Big Ben: Super Bowl is 'ultimate goal'

PITTSBURGH -- Ben Roethlisberger is producing his best statistical season -- perhaps an MVP season -- and is on pace for nearly 4,800 passing yards and 35 touchdowns by late December.

The way Roethlisberger sees it, winning an MVP would be an "awesome individual honor," but he wouldn't trade it for either of his two Super Bowls -- or three, if he has his way.

"If you asked any player that's won MVP awards and never won a Super Bowl, I'm sure they'd trade that in in a heartbeat," Roethlisberger told ESPN on Wednesday as the Pittsburgh Steelers prepare for Sunday's game against the New Orleans Saints. "[An MVP] is a great thing. It would still be a reflection of how our offense has played. To me, that Super Bowl is the ultimate goal."

Roethlisberger, who has completed 68.3 percent of his passes this season, hasn't always aligned big statistical years with the Steelers' highest win totals.

In 2009, Roethlisberger threw for 4,328 yards and 26 touchdowns, and the Steelers finished 9-7. Pittsburgh posted back-to-back 8-8 seasons as Roethlisberger combined for 7,526 yards and 54 touchdowns in 2012 and 2013. His biggest scoring year, 2007, coincided with the Steelers' 10-6 record -- and Tom Brady's 50-touchdown year and undefeated regular season. No one else was winning MVP that year.

These Steelers have a 7-4 record, offensive playmakers such as Antonio Brown and Le'Veon Bell and an offensive coordinator in Todd Haley who Roethlisberger said embraces collaboration.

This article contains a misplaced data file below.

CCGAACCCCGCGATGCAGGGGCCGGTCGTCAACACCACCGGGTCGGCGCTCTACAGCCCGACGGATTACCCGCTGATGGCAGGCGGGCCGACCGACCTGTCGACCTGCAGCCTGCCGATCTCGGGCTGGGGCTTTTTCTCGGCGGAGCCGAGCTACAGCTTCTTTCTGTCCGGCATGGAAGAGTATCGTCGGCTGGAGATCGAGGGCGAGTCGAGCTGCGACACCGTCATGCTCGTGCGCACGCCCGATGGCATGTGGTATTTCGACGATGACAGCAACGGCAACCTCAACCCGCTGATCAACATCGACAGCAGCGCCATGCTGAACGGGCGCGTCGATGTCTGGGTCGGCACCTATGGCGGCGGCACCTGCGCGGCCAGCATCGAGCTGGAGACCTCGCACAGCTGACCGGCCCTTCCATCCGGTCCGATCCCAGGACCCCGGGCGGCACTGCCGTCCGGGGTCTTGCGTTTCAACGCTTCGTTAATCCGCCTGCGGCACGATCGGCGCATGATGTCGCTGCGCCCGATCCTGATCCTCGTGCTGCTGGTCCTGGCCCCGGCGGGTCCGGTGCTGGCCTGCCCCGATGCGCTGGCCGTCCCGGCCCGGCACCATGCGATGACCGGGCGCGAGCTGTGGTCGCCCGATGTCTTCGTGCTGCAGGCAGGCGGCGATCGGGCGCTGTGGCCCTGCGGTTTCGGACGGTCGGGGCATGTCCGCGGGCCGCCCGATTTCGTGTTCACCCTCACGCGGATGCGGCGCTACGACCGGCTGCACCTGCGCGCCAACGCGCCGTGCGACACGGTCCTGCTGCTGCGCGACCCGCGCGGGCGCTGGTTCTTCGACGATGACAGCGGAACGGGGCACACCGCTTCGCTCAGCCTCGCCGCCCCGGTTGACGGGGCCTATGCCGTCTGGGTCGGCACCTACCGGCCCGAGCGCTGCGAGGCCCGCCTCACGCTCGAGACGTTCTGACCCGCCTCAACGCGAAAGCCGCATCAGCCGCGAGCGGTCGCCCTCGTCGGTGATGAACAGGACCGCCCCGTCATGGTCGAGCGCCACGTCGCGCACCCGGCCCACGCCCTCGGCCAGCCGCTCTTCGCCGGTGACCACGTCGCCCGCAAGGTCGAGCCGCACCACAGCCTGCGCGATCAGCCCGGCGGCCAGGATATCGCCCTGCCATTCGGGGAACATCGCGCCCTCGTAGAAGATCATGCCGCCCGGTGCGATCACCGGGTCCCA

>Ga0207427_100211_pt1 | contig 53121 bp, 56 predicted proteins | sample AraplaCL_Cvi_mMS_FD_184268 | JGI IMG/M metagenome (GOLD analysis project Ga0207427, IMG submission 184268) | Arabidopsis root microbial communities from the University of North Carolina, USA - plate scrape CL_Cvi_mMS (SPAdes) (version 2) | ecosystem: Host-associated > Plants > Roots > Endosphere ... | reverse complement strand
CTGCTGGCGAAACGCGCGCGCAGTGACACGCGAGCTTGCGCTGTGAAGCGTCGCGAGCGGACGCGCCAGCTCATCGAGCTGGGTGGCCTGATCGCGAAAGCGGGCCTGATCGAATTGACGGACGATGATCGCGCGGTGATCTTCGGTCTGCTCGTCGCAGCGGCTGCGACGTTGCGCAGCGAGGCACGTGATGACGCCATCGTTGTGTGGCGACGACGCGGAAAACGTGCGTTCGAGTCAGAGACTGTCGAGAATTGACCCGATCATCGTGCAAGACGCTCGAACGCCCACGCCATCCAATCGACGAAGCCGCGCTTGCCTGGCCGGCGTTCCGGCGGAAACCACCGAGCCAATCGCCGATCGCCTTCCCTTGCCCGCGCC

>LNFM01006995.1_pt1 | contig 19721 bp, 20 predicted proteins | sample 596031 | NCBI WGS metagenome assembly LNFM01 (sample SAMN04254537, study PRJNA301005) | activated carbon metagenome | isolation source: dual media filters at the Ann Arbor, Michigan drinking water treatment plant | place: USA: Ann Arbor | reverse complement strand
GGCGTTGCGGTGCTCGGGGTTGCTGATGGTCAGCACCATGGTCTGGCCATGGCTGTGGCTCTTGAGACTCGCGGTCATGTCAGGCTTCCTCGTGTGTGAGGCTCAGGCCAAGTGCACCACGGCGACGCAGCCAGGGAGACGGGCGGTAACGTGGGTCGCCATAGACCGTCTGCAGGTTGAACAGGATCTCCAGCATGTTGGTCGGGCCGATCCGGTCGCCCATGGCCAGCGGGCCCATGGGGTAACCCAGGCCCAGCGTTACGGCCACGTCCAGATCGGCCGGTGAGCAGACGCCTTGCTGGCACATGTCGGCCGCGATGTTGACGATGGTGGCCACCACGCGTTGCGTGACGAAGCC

Roethlisberger said he has "no clue" why the perception exists that he and Haley don't get along, a theme that percolated late last season after a loss to the Miami Dolphins. At the time, Roethlisberger quickly squashed what he believed was a misconception.

"It's been like that since he got here, and we're still not sure why it is," Roethlisberger said Wednesday. "We kind of laugh at it and make a mockery of it now. I think it's just the reason [the perception] came early that we didn't get along is because it was something new."

Roethlisberger and Haley, who was hired in 2012, treat offensive plays like a collage, adding this or extracting that or throwing things out altogether based on ideas they kick around during the week and on game days.

Roethlisberger said he'll throw a concept Haley's way and Haley can keep it, tweak it or not use it, and no decision is personal.

"I have to be an extension of him on the football field -- we have to be able to communicate well together," Roethlisberger said. "He gives me the freedom -- that's part of working together, having the freedom, being able to change a play, getting into my own play, no-huddle type stuff, but none of that works if we don't put the time in during the week."

Roethlisberger said in the offseason he wanted this year to be his best, which he tried to back up by eating right, putting in extra work away from the facility and picking up quarterbacking nuances from "watching the greats." Roethlisberger effusively praises his offensive teammates for the Steelers' production, but he also knows his health and his arm are ready for the stretch run.

"As you get older, you want to try to stay younger," said Roethlisberger, 32, whose contract runs to 2015 but will be revisited this offseason by the team and president and co-owner Art Rooney II.